Former Massachusetts Judges Oppose ICE Courthouse Arrests
On May 21, the Brennan Center filed an amicus brief in the First Circuit Court of Appeals on behalf of 19 former Massachusetts judges and justices opposing U.S. Immigration and Customs Enforcement’s (ICE) policy of making arrests in and around courthouses in the state.
The amicus brief, filed in support of the plaintiffs in Ryan v. ICE, urges the First Circuit to affirm a preliminary injunction issued by a federal district court prohibiting ICE from “civilly arresting parties, witnesses, and others attending Massachusetts courthouses on official business while they are going to, attending, or leaving the courthouse.”
In their brief, amici detail the harm courthouse immigration arrests do to the Massachusetts justice system, arguing such arrests limit access to justice, interfere with the judiciary’s ability to conduct court business efficiently, and damage the public’s trust in the courts.
Existing Barriers to the Civil Justice System Worsened by Covid-19
Access to the civil justice system for self-represented litigants has worsened as a result of the Covid-19 pandemic, according to Buzzfeed News.
With courthouses closed or operating on a more limited basis, civil courts are struggling to meet the needs of self-represented litigants. The move to remote operations has also assumed that litigants will be able to navigate cases on their own, or have access to the technology required for virtual proceedings, further exacerbating an already strained civil justice gap.
Unlike the criminal justice system, civil litigants also have no constitutional right to counsel. In addition, the digital divide persists as a major access issue for many Americans, especially those who are lower-income or are people of color, who are less likely to have access to the technologies needed to participate in virtual court.
Some state and local court officials have attempted to respond to these challenges. The Florida Supreme Court, for example, has issued a list of best practices for video proceedings. Legal aid organizations, such as the New York Legal Assistance Group, have also created resources to help self-represented litigants navigate the courts during the pandemic.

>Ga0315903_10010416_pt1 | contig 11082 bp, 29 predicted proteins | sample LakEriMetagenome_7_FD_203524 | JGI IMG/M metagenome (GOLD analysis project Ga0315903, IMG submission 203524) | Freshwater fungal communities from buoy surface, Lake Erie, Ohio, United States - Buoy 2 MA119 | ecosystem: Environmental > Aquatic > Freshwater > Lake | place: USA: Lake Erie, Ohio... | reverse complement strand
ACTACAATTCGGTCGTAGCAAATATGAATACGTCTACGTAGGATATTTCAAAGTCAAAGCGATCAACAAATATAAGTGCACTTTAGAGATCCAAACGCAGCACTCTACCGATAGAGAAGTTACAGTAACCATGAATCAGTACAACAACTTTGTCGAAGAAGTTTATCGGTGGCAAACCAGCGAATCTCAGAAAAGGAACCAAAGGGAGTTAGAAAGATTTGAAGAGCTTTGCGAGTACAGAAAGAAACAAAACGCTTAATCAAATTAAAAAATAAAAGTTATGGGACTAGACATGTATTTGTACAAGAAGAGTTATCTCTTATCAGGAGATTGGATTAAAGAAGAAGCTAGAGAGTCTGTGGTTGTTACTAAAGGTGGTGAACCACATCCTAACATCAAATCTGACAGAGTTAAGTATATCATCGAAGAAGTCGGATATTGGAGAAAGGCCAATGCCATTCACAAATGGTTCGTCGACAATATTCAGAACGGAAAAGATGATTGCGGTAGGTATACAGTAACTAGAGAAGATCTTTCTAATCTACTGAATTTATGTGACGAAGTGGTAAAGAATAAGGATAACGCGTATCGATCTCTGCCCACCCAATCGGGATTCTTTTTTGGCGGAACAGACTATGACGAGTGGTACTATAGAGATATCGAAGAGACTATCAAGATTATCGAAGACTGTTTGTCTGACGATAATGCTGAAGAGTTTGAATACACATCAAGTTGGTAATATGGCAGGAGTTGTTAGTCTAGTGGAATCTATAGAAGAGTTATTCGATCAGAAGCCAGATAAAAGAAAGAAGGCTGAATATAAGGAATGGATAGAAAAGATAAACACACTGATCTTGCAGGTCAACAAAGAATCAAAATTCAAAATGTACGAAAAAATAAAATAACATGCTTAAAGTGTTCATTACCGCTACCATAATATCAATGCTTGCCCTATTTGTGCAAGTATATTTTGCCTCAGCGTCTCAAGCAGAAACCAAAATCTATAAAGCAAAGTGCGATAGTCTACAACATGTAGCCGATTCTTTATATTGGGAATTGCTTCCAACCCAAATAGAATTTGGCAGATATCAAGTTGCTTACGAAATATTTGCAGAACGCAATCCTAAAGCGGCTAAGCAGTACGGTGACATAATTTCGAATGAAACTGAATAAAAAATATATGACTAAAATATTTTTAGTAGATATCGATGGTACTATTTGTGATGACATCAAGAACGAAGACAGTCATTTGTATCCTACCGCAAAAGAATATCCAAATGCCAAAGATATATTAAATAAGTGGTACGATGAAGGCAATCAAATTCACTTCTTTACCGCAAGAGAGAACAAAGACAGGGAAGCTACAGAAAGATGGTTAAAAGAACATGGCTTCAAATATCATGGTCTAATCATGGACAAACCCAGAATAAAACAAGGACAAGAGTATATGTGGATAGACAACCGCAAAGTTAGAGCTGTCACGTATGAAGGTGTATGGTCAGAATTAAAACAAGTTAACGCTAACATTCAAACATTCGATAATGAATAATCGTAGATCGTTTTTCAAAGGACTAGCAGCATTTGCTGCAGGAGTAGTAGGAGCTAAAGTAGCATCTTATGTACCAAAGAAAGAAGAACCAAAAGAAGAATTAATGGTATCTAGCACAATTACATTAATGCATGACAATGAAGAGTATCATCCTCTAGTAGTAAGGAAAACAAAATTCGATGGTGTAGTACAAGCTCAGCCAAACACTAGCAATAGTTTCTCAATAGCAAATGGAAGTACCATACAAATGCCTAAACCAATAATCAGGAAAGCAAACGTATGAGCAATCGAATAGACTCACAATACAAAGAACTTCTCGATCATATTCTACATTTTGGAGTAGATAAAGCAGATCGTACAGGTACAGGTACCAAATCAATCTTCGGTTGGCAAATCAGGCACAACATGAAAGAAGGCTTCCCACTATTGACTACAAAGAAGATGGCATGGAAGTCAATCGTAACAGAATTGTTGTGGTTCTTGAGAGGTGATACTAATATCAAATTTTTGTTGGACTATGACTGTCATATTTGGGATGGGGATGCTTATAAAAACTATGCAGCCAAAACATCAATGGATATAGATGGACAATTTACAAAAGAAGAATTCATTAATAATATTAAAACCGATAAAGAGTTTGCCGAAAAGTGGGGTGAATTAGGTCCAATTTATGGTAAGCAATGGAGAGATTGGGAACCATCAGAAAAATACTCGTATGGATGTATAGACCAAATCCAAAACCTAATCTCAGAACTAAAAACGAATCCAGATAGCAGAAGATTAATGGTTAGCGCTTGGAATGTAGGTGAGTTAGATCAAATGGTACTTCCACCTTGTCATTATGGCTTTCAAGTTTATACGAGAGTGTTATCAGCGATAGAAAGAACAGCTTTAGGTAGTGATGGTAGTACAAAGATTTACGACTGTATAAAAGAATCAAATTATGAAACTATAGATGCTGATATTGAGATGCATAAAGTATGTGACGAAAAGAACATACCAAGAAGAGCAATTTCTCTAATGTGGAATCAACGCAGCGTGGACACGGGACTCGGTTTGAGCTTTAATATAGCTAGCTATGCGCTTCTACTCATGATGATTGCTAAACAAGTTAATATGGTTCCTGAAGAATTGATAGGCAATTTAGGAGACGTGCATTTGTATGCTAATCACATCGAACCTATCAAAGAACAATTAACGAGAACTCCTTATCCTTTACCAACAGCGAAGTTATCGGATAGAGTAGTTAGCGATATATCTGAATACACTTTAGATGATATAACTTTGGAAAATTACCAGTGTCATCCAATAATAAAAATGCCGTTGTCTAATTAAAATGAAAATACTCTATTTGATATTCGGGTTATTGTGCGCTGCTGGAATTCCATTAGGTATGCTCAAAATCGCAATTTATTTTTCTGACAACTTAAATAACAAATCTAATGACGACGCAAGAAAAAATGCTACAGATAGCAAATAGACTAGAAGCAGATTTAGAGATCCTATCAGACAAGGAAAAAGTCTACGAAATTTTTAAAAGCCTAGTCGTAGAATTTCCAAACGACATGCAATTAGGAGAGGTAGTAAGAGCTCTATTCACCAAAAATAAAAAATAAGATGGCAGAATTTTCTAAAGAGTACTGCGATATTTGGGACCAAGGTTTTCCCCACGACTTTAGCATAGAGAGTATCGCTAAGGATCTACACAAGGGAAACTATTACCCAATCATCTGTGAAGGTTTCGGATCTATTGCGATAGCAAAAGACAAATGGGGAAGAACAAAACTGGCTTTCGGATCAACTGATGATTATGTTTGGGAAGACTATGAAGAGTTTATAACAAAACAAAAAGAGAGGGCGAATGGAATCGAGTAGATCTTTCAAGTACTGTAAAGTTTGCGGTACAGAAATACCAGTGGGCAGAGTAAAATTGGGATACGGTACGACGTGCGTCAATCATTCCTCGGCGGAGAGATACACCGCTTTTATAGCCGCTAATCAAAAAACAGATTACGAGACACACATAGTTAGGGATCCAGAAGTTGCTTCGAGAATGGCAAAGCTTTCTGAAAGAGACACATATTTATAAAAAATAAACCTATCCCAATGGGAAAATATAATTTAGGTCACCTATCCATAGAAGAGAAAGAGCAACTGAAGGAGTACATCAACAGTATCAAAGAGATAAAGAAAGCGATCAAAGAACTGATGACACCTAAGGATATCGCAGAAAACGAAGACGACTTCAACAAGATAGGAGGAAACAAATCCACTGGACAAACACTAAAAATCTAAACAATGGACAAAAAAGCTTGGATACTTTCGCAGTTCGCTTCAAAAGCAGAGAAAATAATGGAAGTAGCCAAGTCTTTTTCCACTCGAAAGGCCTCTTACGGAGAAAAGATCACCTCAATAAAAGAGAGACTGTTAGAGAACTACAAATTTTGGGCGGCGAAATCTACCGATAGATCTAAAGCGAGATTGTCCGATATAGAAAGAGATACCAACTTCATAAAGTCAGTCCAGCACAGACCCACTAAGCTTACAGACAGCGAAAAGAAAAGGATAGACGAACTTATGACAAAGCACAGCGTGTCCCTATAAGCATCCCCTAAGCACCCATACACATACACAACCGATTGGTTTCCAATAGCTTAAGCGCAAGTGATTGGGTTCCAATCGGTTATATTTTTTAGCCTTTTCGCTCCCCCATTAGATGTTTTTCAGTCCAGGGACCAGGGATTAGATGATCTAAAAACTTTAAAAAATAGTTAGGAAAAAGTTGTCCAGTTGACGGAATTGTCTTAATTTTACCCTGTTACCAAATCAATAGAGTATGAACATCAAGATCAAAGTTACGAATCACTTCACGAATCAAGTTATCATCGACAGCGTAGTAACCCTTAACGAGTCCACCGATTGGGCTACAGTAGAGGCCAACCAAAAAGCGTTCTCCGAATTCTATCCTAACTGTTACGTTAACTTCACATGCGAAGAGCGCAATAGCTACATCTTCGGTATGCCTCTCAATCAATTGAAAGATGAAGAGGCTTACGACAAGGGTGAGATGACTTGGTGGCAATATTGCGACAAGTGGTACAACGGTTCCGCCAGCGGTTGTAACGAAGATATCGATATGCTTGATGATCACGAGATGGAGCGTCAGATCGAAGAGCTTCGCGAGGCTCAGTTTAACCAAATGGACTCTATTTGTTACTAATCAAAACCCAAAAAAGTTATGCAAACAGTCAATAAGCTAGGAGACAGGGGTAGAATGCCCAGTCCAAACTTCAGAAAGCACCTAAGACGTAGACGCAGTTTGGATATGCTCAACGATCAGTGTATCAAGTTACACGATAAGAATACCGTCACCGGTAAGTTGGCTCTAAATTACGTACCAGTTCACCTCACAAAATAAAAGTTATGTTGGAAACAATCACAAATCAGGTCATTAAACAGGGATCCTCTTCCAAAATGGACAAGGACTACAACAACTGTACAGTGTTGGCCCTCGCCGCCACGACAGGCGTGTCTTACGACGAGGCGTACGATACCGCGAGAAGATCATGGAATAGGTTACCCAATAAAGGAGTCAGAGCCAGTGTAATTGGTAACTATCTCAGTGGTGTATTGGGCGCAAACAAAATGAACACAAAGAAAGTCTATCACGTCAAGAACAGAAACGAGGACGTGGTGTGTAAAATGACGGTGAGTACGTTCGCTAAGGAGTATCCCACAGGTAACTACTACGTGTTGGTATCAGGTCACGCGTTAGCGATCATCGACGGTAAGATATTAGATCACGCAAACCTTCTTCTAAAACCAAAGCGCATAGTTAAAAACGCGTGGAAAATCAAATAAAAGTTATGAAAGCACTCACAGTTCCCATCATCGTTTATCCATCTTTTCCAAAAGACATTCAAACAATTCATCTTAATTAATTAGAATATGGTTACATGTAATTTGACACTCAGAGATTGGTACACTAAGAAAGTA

Georgia Supreme Court Upholds Governor’s Decision to Cancel Supreme Court Election
On May 14, the Georgia Supreme Court ruled that Georgia’s Secretary of State cannot be compelled to hold an election for a seat on the state Supreme Court that will become vacant after Justice Keith Blackwell steps down.
Blackwell, a Republican, was up for reelection in May, but announced he would be retiring a few weeks before his term is due to expire at the end of the year. Gov. Bryan Kemp, also a Republican, accepted his resignation and told his Secretary of State, Brad Raffensperger, he would appoint a replacement, causing Raffensperger to cancel the election for Blackwell’s seat.
After the election was cancelled, former U.S. representative John Barrow, a Democrat, and former state representative Beth Beskin, a Republican, each filed separate lawsuits against Raffensperger, claiming that he illegally cancelled the election.
In a 6–2 decision, the Georgia Supreme Court held that Blackwell’s resignation was irrevocable once accepted by Kemp, and that under the state’s Constitution, such vacancies are filled via gubernatorial appointment, not by voters in an election.
Six of the court’s nine justices, including Blackwell, recused themselves from the case, and were replaced by five lower court judges.
Study Shows Female Justices More Likely to Be Interrupted During SCOTUS Telephonic Arguments
On May 19, Leah Litman, a law professor at the University of Michigan, released a new study, “Muted Justice,” analyzing the U.S. Supreme Court’s recent telephonic arguments. The study, based on the ten arguments held during the first two weeks of May, found that the female justices were more likely to get interrupted and were given less overall speaking time than their male counterparts.
During arguments, the justices are generally allowed to ask questions whenever they like, with the chief justice stepping in to moderate only when several justices try to speak at the same time. For telephonic arguments, however, each justice was permitted to ask questions in order of seniority.
Among Litman’s key findings are that Justices Gorsuch and Sotomayor spoke the most per questioning period, followed by Justices Alito and Kagan. Justices Alito and Kavanaugh spoke the most across all questioning periods, though the amount each justice spoke varied depending on the case. Chief Justice Roberts only interrupted liberal justices during arguments, according to Litman’s analysis, and nine of those eleven interruptions were of female justices.